Getting started

Requirements

poliastro requires the following Python packages:

  • NumPy, for basic numerical routines
  • Astropy, for physical units and time handling
  • numba (optional), for accelerating the code
  • jplephem, for the planetary ephemerides using SPICE kernels
  • matplotlib, for orbit plotting
  • scipy, for root finding and numerical propagation
  • pytest, for running the tests from the package

poliastro is usually tested on Linux, Windows and OS X on Python 3.5 and 3.6 against latest NumPy.

Installation

The easiest and fastest way to get the package up and running is to install poliastro using conda:

$ conda install poliastro --channel conda-forge

Note

We encourage users to use conda and the conda-forge packages for convenience, especially when developing on Windows.

If the installation fails for any reason, please open an issue in the issue tracker.

Alternative installation methods

If you don’t want to use conda you can install poliastro from PyPI using pip:

$ pip install numpy  # Run this one first!
$ pip install poliastro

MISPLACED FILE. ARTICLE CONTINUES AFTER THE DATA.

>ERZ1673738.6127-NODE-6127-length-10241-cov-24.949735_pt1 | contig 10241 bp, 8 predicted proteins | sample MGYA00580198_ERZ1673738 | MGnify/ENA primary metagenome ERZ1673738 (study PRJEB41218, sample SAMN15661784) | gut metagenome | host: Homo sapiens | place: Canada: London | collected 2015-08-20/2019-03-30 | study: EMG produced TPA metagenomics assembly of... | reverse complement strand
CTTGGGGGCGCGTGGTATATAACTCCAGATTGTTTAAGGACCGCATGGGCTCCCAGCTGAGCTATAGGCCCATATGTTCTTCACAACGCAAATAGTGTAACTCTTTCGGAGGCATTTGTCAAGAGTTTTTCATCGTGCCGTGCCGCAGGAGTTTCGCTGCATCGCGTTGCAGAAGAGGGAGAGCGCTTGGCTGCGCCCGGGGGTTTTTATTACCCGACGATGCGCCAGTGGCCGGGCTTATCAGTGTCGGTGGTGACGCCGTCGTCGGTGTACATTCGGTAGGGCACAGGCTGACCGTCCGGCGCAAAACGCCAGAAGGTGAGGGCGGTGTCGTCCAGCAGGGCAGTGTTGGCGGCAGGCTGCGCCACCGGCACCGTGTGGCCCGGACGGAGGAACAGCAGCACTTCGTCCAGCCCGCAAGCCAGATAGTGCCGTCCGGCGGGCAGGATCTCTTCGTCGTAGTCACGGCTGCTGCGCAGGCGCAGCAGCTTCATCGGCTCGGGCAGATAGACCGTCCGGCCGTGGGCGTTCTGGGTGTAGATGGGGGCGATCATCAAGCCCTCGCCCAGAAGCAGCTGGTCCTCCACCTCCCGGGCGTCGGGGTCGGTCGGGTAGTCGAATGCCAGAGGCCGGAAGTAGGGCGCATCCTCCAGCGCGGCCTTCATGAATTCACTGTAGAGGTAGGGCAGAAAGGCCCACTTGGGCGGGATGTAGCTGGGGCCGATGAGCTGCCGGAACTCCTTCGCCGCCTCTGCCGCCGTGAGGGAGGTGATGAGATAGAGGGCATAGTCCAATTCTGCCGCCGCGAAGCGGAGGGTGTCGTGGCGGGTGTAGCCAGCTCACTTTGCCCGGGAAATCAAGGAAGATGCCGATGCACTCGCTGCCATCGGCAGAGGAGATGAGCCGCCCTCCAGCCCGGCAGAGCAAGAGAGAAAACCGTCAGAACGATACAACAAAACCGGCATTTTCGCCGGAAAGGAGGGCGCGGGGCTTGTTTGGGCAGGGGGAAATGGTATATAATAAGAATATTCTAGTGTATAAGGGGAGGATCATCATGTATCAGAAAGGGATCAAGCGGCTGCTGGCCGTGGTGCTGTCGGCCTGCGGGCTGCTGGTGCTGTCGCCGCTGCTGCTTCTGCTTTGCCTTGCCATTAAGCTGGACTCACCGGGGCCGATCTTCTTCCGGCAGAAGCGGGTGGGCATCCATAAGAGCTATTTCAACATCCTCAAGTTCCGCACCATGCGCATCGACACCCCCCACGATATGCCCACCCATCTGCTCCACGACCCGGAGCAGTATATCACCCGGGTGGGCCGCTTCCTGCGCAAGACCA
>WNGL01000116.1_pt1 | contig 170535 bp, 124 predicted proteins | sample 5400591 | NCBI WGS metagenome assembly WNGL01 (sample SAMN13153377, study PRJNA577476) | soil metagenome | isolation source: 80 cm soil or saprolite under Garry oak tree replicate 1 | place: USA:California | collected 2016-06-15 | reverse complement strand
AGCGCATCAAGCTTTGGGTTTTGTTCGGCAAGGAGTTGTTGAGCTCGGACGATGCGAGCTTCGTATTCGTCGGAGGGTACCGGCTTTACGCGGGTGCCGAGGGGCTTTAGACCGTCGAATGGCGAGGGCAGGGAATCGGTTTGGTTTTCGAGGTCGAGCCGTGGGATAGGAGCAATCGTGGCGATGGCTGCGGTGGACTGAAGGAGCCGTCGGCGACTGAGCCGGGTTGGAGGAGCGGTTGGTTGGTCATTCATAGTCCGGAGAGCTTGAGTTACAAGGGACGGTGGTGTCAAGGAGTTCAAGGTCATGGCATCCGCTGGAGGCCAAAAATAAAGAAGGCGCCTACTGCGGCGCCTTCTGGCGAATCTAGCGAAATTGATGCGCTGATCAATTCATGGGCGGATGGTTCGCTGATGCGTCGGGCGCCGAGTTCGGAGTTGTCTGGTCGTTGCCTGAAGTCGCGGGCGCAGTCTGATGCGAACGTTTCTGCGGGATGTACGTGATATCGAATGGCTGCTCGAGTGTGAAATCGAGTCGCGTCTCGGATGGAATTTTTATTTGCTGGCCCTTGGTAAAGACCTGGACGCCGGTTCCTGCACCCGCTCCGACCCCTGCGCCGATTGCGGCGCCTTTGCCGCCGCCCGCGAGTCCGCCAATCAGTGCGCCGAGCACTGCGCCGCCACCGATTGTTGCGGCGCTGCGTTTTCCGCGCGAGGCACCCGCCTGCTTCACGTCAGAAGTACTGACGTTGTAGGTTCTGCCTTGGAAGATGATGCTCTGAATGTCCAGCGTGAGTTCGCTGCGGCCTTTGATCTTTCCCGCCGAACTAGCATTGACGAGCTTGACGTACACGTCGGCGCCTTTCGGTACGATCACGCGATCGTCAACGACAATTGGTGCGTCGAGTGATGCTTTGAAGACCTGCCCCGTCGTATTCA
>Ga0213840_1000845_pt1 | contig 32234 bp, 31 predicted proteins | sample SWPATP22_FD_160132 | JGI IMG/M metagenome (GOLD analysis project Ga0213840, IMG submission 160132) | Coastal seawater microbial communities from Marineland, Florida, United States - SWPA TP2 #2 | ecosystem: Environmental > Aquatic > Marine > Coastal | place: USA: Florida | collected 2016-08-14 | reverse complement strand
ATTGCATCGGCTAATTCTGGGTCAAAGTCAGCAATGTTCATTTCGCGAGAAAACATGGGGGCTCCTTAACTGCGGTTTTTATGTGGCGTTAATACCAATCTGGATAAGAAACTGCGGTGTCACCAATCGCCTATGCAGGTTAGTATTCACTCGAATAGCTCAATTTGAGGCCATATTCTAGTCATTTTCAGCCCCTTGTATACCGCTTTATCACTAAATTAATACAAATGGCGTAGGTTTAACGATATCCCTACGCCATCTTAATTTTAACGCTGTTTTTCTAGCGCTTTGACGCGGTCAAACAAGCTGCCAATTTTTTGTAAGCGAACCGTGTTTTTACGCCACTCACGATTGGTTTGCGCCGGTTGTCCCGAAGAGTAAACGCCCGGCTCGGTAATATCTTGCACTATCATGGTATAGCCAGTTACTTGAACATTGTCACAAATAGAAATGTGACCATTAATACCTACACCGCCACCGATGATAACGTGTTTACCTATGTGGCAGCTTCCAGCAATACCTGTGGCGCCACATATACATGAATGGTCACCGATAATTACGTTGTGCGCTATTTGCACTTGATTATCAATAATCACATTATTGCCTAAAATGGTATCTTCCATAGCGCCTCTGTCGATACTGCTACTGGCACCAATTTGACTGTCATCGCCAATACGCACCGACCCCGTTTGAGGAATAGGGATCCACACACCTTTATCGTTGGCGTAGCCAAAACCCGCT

Finally, you can also install the latest development version of poliastro directly from GitHub:

$ pip install https://github.com/poliastro/poliastro/archive/master.zip

This is useful if there is some feature that you want to try, but we did not release it yet as a stable version. Although you might find some unpolished details, these development installations should work without problems. If you find any, please open an issue in the issue tracker.

Warning

It is recommended that you never ever use sudo with distutils, pip, setuptools and friends in Linux because you might seriously break your system [1][2][3][4]. Options are per user directories, virtualenv or local installations.

Testing

If installed correctly, the tests can be run using pytest:

$ python -c "import poliastro.testing; poliastro.testing.test()"
Running unit tests for poliastro
[...]
OK
$

If for some reason any test fails, please report it in the issue tracker.